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A look at how the Google Panda algorithm is affecting web sites and e-commerce stores

by Tim Rimington | July 5, 2011

The Google Panda algorithm (also referred to as “Farmer”) is already having an effect on web sites and e-commerce stores, and has now been active long enough that results and observations are coming in thick and fast. Back in March we announced via this blog what Google Panda meant to web sites and what impact it would have on a site’s Google search rankings.

So 4 months in, let’s take a look at how Google is penalising sites that feature scraped and duplicate content. Contrary to Panda’s announcement earlier this year and the publicity surrounding it, I still see long-established web sites that have chosen to ignore Panda; I guess some businesses see Panda as hyperbole. Well, hyperbole it isn’t, and the sites I view are slipping in search results. But it needn’t happen.

Google Panda is about Google positively ranking web sites that feature quality, original content. This means that web sites using content pasted from other sites (such as manufacturer web sites) are being penalised by Google, and rightfully so. Avoiding this problem is simple: replace all pasted copy you may have derived from 3rd party sources and write your own copy. This rule applies to every single page on your web site. Google will penalise site-wide if you’re focusing your attention on just a handful of quality pages such as key products or services, and ignoring remaining pages that still using duplicate or scraped content.

For some organisations this is a huge undertaking but nothing compared to the repair job required if the site eventually drops off the search results map. So consider the task of reviewing your page and store content as preventative medicine.

When creating web content it’s important to go back to square one, which is keyword research. Remember that keyword research is like “picking fights that you can win”. Avoid targeting keywords that high-street stores rank for in the first few results on Google page 1. This is especially true if the site in question is long well established. So research and research well before jumping in to site pages with a fresh pencil. New Internet users arrive online every day so there’s never going to be a shortage of new searchers and search terms.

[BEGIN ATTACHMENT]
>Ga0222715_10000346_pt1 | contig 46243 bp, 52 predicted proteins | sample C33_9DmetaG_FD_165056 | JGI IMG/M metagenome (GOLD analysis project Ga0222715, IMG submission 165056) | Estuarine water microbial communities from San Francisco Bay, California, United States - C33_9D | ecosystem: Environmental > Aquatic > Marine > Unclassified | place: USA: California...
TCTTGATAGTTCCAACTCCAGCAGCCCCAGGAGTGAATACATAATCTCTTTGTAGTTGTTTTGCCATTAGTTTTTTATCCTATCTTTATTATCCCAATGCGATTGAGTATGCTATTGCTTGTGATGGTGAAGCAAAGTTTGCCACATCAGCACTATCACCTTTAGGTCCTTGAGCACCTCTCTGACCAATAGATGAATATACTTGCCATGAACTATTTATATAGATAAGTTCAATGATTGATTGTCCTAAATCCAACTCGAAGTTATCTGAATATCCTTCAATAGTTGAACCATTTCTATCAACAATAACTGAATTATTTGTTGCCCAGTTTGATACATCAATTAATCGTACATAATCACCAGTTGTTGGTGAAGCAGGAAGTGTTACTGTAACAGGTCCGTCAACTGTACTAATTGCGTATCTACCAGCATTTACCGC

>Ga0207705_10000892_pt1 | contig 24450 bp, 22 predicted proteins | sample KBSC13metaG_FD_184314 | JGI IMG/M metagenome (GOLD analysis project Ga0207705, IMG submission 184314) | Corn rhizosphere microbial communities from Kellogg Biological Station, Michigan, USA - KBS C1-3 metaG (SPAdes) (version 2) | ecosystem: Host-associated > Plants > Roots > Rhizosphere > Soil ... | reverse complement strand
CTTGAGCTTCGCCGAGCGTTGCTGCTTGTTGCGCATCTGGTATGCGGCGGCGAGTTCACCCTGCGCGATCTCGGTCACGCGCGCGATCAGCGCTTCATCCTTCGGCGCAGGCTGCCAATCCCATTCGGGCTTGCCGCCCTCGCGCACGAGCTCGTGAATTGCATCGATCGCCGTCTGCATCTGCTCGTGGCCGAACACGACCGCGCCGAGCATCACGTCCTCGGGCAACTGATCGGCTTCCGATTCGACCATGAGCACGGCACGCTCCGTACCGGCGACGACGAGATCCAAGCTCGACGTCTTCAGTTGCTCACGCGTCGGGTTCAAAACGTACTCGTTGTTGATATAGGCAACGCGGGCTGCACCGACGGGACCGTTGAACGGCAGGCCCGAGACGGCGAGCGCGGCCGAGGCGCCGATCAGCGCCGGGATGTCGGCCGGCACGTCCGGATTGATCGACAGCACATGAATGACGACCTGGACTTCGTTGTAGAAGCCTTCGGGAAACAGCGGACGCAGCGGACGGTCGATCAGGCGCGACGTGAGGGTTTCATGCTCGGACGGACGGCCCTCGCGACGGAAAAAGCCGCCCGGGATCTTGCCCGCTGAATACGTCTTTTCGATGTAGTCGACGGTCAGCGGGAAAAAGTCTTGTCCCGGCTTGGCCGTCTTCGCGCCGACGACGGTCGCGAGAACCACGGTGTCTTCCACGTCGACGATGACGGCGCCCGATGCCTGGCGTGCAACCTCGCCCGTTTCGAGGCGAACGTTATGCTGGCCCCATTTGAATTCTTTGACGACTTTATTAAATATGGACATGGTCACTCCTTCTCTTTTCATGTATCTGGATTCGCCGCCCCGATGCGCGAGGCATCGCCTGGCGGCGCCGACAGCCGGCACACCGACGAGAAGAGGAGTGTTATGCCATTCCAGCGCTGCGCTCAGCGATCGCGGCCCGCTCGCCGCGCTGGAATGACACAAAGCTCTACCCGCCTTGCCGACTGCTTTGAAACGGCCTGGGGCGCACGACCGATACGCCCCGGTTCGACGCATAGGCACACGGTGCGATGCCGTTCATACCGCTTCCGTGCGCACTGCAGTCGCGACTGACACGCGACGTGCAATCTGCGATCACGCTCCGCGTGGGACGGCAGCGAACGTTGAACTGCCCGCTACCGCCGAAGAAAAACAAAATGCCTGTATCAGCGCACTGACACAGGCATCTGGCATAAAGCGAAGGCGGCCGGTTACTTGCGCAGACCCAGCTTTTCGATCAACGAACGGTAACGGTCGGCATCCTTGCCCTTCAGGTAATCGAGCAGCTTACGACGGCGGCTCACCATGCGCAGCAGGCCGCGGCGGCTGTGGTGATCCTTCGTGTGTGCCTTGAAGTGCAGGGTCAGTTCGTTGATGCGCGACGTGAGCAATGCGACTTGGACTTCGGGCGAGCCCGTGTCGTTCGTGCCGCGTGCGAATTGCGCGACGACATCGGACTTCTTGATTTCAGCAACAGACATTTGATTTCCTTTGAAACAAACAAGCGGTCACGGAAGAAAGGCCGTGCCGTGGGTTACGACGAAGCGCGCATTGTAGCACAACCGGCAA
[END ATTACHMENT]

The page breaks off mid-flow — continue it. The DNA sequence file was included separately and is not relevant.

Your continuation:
Google is apparently taking notice of pages with lots of Facebook “likes” (although Google asserts that it doesn’t troll Facebook or Twitter). So, place the Facebook ‘Like’ button on pages to encourage user participation. Do not ignore social marketing.

Do not create “sniper” sites that reside on a new domain featuring a strongly optimised set of pages for a specific search term or phrase. Instead, increase the size of your existing, established web site and optimise the pages for the keyword featured within each. It’s much easier to get a new page ranked on an existing web site than a new page ranked on a new web site.

Remember, too, that you must optimise individual pages for specific keywords, it’s no use dropping every keyword relevant to your organisation on to every single page. If the content on a page bears little or no relevance to the META keywords and page title assigned to a page’s content, then the site as a whole will be penalised.

Your Google Panda checklist:

  • Eliminate scraped and duplicate content
  • Write original content for every single page and online store product page
  • Include media-rich content such as video
  • Build up your existing site to become larger
  • Engage users through blog comments and social media
  • Multiple pages = multiple keywords
  • Choose the right keywords and target those words relevant to the content on every single page

The checklist is small enough that it can be broken down into manageable chunks. Google have written a long guide on what they consider is important when building a "high quality" web site.

Click here to access the Google article discussing more guidance on building high-quality sites.

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